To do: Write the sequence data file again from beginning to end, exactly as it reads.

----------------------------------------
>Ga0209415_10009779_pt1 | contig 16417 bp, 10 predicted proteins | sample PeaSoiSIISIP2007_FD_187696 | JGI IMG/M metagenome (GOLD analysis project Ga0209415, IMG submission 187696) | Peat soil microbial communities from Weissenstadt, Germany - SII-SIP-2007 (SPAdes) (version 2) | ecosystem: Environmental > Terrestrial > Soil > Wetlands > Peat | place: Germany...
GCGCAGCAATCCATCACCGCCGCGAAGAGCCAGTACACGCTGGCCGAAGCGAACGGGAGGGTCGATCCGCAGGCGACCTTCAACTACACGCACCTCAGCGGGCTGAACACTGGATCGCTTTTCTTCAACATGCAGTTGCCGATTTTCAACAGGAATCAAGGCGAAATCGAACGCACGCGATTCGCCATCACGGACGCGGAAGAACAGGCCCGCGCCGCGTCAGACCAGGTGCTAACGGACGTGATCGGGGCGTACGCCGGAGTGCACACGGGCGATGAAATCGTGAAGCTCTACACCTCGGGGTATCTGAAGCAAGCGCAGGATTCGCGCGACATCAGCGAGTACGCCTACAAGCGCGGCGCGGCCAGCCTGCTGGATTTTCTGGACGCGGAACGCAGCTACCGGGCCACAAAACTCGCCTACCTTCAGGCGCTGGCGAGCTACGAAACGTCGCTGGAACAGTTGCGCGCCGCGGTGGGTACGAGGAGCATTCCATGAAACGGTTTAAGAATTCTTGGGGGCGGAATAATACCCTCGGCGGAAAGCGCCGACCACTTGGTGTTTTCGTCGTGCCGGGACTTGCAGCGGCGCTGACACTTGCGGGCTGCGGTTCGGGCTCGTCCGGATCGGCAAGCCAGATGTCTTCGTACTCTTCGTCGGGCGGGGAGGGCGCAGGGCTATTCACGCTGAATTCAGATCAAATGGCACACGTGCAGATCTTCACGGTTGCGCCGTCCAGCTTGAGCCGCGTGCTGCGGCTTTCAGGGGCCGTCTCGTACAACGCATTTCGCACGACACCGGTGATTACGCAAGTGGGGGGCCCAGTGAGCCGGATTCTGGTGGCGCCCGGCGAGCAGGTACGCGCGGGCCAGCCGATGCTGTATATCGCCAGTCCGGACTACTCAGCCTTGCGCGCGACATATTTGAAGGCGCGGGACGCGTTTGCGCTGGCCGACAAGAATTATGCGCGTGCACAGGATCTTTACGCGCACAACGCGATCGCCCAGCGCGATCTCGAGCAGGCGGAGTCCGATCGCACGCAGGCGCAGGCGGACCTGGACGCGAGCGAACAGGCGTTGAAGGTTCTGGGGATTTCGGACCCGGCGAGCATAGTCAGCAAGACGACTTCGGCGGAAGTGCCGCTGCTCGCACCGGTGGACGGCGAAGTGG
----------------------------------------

>Ga0209415_10009779_pt1 | contig 16417 bp, 10 predicted proteins | sample PeaSoiSIISIP2007_FD_187696 | JGI IMG/M metagenome (GOLD analysis project Ga0209415, IMG submission 187696) | Peat soil microbial communities from Weissenstadt, Germany - SII-SIP-2007 (SPAdes) (version 2) | ecosystem: Environmental > Terrestrial > Soil > Wetlands > Peat | place: Germany...
GCGCAGCAATCCATCACCGCCGCGAAGAGCCAGTACACGCTGGCCGAAGCGAACGGGAGGGTCGATCCGCAGGCGACCTTCAACTACACGCACCTCAGCGGGCTGAACACTGGATCGCTTTTCTTCAACATGCAGTTGCCGATTTTCAACAGGAATCAAGGCGAAATCGAACGCACGCGATTCGCCATCACGGACGCGGAAGAACAGGCCCGCGCCGCGTCAGACCAGGTGCTAACGGACGTGATCGGGGCGTACGCCGGAGTGCACACGGGCGATGAAATCGTGAAGCTCTACACCTCGGGGTATCTGAAGCAAGCGCAGGATTCGCGCGACATCAGCGAGTACGCCTACAAGCGCGGCGCGGCCAGCCTGCTGGATTTTCTGGACGCGGAACGCAGCTACCGGGCCACAAAACTCGCCTACCTTCAGGCGCTGGCGAGCTACGAAACGTCGCTGGAACAGTTGCGCGCCGCGGTGGGTACGAGGAGCATTCCATGAAACGGTTTAAGAATTCTTGGGGGCGGAATAATACCCTCGGCGGAAAGCGCCGACCACTTGGTGTTTTCGTCGTGCCGGGACTTGCAGCGGCGCTGACACTTGCGGGCTGCGGTTCGGGCTCGTCCGGATCGGCAAGCCAGATGTCTTCGTACTCTTCGTCGGGCGGGGAGGGCGCAGGGCTATTCACGCTGAATTCAGATCAAATGGCACACGTGCAGATCTTCACGGTTGCGCCGTCCAGCTTGAGCCGCGTGCTGCGGCTTTCAGGGGCCGTCTCGTACAACGCATTTCGCACGACACCGGTGATTACGCAAGTGGGGGGCCCAGTGAGCCGGATTCTGGTGGCGCCCGGCGAGCAGGTACGCGCGGGCCAGCCGATGCTGTATATCGCCAGTCCGGACTACTCAGCCTTGCGCGCGACATATTTGAAGGCGCGGGACGCGTTTGCGCTGGCCGACAAGAATTATGCGCGTGCACAGGATCTTTACGCGCACAACGCGATCGCCCAGCGCGATCTCGAGCAGGCGGAGTCCGATCGCACGCAGGCGCAGGCGGACCTGGACGCGAGCGAACAGGCGTTGAAGGTTCTGGGGATTTCGGACCCGGCGAGCATAGTCAGCAAGACGACTTCGGCGGAAGTGCCGCTGCTCGCACCGGTGGACGGCGAAGTGG